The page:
It seems that the term "cultural competence" is one that I have been hearing very often lately: when interviewing candidates for the Diversity and Cultural Competence Council, at New Employee Orientation when I present on this topic, and most recently at our practice managers' round table meetings. When I talk about cultural competence, I use the following definition from The Joint Commission:
[Cultural competence is] the ability of health care providers and health care organizations to understand and respond effectively to the cultural and language need brought by the patient to the health care encounter.
I'm excited to share a real story that happened at RMH! It's about how a team of employees in various departments worked together and demonstrated cultural competence at its best, all with the goal to provide high quality care to the patient.
The story begins with a call from an orthopedic scheduler at RMH Orthopedics and Sports Medicine. She had a patient who was one of Jehovah's Witnesses. The physician had ordered Procrit (a medication that stimulates your bone marrow to make more red blood cells) to be administered prior to total knee replacement surgery.
(For those of you who may not know, Jehovah's Witnesses do not accept blood transfusions. Instead, they request a multimodality approach to non-blood medical treatment. Because of this, Procrit was ordered to decrease the need for a blood transfusion since it is often prescribed to treat anemia caused by chronic kidney failure, chemotherapy, etc. It can also be used to prevent a blood transfusion in an anemic patient during surgery.)
So, one person was in charge of figuring out how to get the Procrit and how to get it administered to the patient in time for his surgery date. The medication has to be administered three times before surgery and again the day of surgery. Many steps had to be completed in order to get this medication approved, ordered, delivered and administered, including:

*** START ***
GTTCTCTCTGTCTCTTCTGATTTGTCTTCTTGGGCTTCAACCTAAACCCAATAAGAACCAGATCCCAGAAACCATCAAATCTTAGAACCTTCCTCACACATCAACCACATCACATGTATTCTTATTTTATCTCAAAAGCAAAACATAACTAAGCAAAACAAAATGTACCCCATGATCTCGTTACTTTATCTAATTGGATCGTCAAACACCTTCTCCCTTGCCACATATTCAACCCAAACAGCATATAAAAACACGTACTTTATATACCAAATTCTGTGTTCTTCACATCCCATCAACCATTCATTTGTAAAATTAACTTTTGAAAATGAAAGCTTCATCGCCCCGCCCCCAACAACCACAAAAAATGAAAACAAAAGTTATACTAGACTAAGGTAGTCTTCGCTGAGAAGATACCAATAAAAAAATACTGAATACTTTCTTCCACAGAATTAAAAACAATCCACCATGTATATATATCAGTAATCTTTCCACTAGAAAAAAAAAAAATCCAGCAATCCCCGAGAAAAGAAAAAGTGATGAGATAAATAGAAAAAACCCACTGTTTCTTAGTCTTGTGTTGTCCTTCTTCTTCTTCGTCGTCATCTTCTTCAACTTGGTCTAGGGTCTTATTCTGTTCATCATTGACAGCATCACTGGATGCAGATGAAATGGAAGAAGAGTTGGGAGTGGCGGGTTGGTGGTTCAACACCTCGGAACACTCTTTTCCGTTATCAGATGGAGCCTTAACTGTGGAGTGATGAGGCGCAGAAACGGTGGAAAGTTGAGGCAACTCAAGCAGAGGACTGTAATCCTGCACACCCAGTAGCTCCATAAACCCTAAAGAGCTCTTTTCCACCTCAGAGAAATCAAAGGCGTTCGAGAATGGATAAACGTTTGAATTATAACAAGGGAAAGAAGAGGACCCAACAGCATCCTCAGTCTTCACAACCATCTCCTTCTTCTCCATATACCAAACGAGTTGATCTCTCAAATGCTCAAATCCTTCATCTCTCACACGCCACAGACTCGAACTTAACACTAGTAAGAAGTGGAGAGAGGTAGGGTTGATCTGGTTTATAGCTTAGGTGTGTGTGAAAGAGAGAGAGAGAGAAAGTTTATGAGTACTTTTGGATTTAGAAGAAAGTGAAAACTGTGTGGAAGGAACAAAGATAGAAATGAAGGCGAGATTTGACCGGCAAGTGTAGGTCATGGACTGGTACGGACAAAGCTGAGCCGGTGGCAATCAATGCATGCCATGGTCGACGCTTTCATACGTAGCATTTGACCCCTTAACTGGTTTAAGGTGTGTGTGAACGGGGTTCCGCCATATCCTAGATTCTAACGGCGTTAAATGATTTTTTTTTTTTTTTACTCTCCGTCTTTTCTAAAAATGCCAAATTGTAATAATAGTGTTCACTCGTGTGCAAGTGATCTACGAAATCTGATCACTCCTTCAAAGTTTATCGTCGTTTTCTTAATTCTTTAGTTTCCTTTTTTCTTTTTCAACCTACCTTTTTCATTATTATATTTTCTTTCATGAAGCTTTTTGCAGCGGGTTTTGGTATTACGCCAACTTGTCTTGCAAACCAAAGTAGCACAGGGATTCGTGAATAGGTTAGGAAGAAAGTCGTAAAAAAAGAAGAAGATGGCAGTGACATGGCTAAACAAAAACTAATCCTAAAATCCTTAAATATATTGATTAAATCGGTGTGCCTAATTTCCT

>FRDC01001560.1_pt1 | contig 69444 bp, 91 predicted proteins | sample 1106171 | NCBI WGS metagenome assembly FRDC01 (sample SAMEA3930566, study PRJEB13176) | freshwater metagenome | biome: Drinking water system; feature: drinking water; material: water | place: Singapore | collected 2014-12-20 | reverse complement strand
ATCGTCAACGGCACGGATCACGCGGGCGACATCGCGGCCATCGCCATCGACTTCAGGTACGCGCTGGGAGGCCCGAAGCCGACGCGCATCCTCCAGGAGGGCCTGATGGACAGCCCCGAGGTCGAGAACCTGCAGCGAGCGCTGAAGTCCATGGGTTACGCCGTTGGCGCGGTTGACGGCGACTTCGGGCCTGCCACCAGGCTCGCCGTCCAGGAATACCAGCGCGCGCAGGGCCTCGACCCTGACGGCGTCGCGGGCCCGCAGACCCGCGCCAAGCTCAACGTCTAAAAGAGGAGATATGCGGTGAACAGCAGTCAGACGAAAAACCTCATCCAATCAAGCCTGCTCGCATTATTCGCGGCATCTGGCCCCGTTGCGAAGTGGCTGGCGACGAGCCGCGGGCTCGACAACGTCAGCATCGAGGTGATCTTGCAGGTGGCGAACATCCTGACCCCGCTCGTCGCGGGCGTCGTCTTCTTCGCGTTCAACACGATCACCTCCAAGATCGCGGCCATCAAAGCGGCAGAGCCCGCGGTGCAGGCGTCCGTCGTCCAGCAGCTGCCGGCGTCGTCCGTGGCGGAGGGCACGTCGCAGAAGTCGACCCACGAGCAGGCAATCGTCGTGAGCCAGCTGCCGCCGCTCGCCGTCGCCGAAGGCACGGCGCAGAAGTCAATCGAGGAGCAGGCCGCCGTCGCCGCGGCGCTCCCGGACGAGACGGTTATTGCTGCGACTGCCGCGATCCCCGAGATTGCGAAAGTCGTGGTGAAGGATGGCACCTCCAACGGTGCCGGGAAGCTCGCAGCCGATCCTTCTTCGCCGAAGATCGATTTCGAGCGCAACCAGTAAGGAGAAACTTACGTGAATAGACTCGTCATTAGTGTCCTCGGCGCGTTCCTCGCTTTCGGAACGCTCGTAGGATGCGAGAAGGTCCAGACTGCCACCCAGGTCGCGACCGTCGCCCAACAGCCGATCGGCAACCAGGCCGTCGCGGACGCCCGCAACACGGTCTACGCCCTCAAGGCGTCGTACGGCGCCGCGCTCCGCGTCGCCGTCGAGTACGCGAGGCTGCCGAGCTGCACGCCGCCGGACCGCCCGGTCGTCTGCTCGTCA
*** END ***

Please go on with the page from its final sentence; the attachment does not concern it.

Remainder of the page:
- Working with the insurance company to get authorization
- Making arrangements with the RMH Treatment Center to administer medication
- Getting authorization from insurance to obtain medication from their pharmacy
- Getting RMH Pharmacy involved with the order
- RMH Pharmacy working with other health care organizations to get medication
- Making arrangements for the delivery of the medication
- Communicating with patient about when medication would be ready and the co-payment
- Arranging appointments with patient to administer medication
By the time this was all said and done . . . .
- approximately 15 tasks had been completed
- at least 10 phone calls had been made
- at least 10 people, 4 departments, and 2 outside organizations had been involved, and hundreds of minutes spent to figure it all out.
In such a complicated scenario, it would have been easy for an RMH team member to question the necessity of these steps. But this did not happen because every single person involved had in mind the patient's interest and personal beliefs. Every person involved was focused on doing their part to ensure the patient was ready for their surgery. No one questioned, criticized or judged the patient for their beliefs; instead our staff pulled together and worked as a team to make sure the patient received the best possible care while ensuring their wishes were respected.
As the Cultural Diversity Coordinator, it makes me proud to know that at RMH we have such a wonderful group of people working together to meet our patients' healthcare needs while taking into consideration and respecting their cultural needs.
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